Johnson had a workout at Camden Yards during the Orioles’ most recent homestand. He’s the least physically imposing of the high school crop, listed a few inches below 6-foot, but he’s considered perhaps the top pure hitter among the group, if not the whole draft. A shortstop in high school, he projects as a second baseman in the long run and could become the highest drafted high schooler at that position. The last left-handed-hitting prep infielder Baltimore grabbed with an early pick — Gunnar Henderson — has panned out well, and either Holliday or Johnson would fit that bill.
Cal Poly shortstop Brooks Lee
With a first name that would certainly make him popular in Baltimore, Lee has a game that could do the same. He excelled in the wood bat Cape Cod League last summer, hitting .405 with six home runs in 88 plate appearances. Then, in his redshirt sophomore season, Lee hit .357 with 15 home runs, a 1.125 OPS, a 16.1% walk rate and an impressive 9.8% strikeout rate. A switch-hitter known for his bat-to-ball skills, Lee dealt with back injuries as a high schooler and missed most of his true freshman year with a hamstring injury that required surgery, but he stayed healthy the past two springs.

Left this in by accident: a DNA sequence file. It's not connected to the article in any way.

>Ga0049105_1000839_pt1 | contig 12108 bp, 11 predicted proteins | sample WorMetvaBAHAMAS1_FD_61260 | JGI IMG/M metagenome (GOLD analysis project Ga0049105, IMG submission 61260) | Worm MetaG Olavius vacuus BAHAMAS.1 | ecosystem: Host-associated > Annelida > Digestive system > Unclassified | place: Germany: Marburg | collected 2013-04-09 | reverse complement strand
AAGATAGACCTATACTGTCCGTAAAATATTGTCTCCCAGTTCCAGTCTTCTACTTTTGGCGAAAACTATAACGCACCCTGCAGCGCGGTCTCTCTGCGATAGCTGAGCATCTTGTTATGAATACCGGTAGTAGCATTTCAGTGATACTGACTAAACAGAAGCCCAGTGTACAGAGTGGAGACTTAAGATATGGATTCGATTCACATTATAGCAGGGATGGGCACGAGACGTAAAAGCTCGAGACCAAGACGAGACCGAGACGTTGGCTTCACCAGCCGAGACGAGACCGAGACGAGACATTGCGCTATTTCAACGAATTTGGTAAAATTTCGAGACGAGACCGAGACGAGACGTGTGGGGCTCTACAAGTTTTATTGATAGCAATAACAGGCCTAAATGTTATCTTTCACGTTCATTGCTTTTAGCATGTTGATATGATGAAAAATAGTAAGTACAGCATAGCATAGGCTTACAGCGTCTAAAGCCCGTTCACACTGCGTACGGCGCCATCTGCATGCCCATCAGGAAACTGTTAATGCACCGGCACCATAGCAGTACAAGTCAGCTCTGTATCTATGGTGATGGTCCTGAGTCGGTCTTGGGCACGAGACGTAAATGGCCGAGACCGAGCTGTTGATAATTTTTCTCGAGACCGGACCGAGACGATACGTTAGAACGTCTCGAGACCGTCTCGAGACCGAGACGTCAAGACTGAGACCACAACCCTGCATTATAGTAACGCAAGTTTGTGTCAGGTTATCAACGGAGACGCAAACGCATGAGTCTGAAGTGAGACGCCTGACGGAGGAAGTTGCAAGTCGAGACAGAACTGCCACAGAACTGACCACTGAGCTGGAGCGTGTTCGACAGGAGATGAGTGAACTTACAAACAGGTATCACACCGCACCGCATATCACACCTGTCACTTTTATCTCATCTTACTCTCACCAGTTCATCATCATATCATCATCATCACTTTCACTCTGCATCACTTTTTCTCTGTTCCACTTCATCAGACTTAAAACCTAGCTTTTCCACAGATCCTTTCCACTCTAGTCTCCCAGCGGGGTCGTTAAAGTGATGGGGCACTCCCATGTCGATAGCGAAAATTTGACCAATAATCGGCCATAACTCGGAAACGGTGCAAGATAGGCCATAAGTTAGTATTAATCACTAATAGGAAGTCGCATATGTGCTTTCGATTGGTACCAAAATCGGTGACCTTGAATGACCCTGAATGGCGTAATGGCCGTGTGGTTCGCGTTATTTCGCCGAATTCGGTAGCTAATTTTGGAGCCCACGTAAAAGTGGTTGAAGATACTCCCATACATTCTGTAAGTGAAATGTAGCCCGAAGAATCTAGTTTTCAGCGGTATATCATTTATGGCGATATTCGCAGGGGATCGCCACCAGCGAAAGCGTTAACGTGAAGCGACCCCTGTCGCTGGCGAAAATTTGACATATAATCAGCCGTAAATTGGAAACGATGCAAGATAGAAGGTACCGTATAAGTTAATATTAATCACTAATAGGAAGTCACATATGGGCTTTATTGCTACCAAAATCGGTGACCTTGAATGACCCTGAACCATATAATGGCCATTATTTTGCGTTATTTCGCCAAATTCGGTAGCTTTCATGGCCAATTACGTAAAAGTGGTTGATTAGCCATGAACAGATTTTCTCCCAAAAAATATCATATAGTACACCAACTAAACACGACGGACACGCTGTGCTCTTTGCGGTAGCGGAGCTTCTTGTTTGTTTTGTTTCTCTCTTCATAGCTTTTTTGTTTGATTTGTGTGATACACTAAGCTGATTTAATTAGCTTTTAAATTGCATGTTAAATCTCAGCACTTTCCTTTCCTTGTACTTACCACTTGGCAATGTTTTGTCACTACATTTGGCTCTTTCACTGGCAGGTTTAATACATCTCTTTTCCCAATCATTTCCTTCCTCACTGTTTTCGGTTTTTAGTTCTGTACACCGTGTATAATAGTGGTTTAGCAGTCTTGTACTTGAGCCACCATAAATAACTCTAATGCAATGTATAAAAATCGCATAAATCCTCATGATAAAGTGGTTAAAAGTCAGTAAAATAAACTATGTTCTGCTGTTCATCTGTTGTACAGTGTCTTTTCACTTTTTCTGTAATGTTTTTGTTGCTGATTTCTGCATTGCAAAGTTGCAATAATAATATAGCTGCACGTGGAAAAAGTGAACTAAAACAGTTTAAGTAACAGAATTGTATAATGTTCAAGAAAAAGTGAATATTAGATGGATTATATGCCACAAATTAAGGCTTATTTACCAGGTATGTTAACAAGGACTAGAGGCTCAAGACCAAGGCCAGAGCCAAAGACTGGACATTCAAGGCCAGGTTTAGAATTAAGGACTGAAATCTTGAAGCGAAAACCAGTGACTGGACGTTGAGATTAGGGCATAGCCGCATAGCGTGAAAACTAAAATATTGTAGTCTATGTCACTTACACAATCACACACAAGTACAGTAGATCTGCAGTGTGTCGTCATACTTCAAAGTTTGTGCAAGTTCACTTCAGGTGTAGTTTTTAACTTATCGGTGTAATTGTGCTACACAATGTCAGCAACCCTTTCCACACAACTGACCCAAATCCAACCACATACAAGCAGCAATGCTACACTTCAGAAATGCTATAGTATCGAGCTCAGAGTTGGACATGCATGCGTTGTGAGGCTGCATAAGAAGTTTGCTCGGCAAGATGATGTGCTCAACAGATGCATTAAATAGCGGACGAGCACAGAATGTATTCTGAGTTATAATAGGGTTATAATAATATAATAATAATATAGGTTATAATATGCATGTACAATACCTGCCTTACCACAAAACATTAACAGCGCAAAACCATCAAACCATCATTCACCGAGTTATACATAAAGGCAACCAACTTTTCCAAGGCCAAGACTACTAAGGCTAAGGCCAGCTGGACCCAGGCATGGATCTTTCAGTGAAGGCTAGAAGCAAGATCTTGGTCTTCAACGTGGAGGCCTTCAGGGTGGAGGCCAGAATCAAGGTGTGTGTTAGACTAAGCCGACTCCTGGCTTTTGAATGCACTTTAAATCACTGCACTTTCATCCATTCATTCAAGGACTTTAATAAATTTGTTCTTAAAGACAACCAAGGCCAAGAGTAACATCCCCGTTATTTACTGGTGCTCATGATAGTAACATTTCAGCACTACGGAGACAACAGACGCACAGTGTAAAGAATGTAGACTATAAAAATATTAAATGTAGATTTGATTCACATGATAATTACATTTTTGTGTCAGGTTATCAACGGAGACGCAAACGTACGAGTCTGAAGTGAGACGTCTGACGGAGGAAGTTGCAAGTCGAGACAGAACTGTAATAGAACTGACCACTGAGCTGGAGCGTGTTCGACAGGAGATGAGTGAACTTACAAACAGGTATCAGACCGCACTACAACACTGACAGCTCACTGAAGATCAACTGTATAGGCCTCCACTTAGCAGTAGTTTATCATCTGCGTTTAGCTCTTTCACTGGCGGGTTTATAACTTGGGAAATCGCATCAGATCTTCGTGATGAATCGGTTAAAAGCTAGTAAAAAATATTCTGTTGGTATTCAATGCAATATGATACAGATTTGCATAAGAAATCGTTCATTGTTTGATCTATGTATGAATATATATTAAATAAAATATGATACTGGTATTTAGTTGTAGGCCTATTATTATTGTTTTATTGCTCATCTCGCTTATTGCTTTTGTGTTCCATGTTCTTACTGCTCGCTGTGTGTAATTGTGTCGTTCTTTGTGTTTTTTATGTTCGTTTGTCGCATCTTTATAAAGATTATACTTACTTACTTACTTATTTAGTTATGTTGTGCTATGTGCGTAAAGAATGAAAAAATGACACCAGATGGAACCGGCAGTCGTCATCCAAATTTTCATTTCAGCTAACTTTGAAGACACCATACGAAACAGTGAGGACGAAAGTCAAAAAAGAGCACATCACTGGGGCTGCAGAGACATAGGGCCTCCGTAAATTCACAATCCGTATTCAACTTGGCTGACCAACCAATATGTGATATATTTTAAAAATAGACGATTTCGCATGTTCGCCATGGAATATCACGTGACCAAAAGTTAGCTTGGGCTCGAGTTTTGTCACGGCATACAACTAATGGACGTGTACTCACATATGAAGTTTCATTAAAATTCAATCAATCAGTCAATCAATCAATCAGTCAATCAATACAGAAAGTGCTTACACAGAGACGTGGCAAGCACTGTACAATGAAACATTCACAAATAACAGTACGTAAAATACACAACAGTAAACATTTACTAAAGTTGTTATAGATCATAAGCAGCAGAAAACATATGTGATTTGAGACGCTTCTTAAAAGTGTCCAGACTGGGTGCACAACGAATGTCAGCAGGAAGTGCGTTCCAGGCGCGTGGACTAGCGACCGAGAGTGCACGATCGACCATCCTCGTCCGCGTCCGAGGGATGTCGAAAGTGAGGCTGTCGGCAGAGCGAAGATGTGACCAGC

LSU infielder Jacob Berry
This would be the biggest leap in terms of public draft prospect rankings, and thus likely to be the biggest cost-diverting selection. Ranked seventh among draft prospects by both Baseball America and MLB Pipeline, Berry has an impressive bat but lacks a clear defensive home. The top freshman in the country last season at Arizona, he hit .370/.464/.630 with 15 home runs this year with LSU, with most of the switch-hitter’s power coming from the left side. Primarily a third baseman for the Tigers, Berry’s bat can still profile at first base or designated hitter, though that’s rarely the role of a first overall pick.